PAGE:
During the boom years of the early 2000s, South Florida’s real estate developers were limited only by their imagination and financial resources in planning new projects. During the ensuing downturn, their focus turned to staying afloat, refinancing some projects and selling others at bargain prices.
With the region’s economic recovery now in its eighth year, local, national and international developers are taking a cautious approach to the market, searching for opportunities for residential, office, industrial and hospitality projects.
Since 2010, the costs of land, labor and materials have steadily increased, making the development process more expensive. Many attractive urban sites involve tearing down older buildings, rezoning or both, extending the timeline for new projects. On the other hand, Miami is still considered one of the hottest cities in the U.S. for residential and commercial development, drawing buyers and tenants from around the world.
Another positive factor is the ready availability of private capital to finance new developments. While many banks are more willing to finance at least a portion of the construction and development costs, many wealthy individuals, families and institutional investors are still eager to provide financing in line with their short- or long-term goals.
As a result, there has been a dramatic increase in joint ventures in the past year, as local developers team up with national and international real estate companies or financial partners. For instance, our firm has represented Canadian clients who partnered with a South Florida company, as well as investors from Latin American and Europe seeking real estate assets in the region. Of course, many international clients still prefer to acquire existing properties here in order to move funds to the United States and diversify their investment portfolios.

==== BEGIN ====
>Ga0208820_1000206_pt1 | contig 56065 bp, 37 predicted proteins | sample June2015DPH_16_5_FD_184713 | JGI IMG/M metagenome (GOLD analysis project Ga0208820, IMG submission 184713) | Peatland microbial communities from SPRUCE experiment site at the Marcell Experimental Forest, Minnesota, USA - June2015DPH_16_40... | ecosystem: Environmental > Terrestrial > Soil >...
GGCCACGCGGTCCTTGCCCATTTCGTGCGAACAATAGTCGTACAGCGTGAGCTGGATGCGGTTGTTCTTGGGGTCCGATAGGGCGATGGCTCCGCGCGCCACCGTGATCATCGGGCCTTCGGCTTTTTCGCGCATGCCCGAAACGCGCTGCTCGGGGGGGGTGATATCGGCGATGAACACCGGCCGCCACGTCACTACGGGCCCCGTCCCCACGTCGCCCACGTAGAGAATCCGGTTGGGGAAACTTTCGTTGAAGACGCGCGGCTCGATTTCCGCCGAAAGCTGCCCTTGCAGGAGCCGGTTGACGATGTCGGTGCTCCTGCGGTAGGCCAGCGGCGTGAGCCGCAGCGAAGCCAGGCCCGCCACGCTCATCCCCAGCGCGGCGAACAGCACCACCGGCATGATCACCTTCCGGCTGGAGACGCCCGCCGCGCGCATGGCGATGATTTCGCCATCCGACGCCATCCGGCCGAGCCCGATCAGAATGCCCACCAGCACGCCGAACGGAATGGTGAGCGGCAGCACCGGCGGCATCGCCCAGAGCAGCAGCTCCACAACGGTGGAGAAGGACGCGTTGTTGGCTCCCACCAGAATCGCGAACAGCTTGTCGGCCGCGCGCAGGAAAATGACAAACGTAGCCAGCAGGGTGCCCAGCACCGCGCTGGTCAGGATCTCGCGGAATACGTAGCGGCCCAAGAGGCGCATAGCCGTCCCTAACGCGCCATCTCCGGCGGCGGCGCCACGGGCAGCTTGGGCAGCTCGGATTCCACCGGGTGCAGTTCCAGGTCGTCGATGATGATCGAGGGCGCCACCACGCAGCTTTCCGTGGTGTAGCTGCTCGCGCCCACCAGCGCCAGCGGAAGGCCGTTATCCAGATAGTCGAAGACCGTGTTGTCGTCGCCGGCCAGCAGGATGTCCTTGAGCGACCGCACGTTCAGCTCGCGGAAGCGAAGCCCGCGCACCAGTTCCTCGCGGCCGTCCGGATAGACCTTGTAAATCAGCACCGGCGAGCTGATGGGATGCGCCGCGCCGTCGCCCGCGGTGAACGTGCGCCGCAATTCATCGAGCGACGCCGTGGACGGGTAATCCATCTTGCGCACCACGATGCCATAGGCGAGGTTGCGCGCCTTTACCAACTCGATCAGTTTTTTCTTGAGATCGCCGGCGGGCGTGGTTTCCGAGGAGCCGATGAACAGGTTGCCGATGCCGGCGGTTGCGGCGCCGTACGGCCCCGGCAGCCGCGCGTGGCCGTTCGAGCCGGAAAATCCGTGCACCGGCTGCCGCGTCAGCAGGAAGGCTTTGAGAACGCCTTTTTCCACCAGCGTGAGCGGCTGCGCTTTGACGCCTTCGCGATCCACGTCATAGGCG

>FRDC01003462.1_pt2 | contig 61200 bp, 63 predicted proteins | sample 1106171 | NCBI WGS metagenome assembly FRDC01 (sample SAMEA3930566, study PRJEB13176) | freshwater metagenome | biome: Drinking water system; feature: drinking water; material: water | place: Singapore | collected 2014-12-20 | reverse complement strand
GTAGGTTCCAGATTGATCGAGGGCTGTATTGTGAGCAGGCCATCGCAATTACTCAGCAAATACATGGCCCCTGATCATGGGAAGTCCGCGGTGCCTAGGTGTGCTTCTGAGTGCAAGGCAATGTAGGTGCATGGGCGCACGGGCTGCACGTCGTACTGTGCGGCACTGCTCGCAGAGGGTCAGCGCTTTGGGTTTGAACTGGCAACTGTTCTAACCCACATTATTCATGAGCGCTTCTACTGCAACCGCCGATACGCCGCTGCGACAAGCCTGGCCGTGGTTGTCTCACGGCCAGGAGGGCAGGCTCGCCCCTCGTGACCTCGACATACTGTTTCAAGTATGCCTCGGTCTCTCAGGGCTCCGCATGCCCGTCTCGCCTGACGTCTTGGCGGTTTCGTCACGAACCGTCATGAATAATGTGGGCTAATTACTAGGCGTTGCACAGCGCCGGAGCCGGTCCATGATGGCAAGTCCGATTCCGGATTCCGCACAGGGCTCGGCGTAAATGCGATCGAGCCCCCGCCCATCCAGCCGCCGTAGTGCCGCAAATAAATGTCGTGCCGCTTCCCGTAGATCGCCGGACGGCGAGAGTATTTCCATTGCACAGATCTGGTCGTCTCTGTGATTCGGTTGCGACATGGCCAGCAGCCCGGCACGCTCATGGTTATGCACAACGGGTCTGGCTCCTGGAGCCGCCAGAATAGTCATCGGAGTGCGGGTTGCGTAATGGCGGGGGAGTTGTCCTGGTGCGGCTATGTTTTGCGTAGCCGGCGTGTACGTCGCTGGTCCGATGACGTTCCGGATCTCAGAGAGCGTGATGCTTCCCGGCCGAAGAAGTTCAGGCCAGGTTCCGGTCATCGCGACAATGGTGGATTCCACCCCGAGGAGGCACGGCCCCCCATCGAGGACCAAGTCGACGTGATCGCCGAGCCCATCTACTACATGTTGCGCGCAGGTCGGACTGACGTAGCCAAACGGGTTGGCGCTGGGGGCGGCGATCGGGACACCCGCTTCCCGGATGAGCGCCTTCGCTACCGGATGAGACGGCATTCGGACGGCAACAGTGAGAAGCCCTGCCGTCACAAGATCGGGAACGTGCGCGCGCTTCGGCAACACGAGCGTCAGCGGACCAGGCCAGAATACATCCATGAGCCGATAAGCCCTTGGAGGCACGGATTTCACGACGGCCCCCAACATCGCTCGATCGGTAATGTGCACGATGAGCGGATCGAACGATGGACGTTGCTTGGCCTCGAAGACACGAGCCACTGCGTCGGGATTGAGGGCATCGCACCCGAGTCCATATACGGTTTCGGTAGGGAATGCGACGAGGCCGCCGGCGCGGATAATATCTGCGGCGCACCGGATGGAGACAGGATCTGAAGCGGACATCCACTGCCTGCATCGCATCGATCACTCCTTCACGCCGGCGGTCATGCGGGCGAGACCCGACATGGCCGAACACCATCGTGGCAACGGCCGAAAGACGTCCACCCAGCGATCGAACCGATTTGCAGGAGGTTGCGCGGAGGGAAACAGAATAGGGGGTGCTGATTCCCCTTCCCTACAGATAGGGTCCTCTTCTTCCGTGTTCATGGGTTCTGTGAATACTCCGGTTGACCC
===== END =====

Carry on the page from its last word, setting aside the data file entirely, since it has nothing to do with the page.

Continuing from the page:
If you are considering investing in a South Florida development, the first step is to be clear about your goals. For instance, if you are seeking a relatively quick return, you might consider the warehouse or self-storage market, which have shorter construction timelines than offices or multifamily residential projects. You should also consider your exit strategy right from the start. Do you plan to sell the project after completion, or keep it in your portfolio for a long-term hold?
Next, you should analyze the market to identify potential sites for new projects, as well as the anticipated demand from buyers or tenants. Ideally, you will be able to plan a well-designed building that meets a clear market need at the right price points.
You should also look at the capital structure for your development, determining sources of debt and equity funding, such as a private investor, commercial lender or joint venture partner.
In all these steps, an experienced real estate lawyer can provide developers with sound advice about South Florida’s unique marketplace, helping to identify opportunities and avoid mistakes.
Attorney Vivian de las Cuevas-Diaz is a partner and real estate deputy section leader at Holland & Knight LLP in Miami.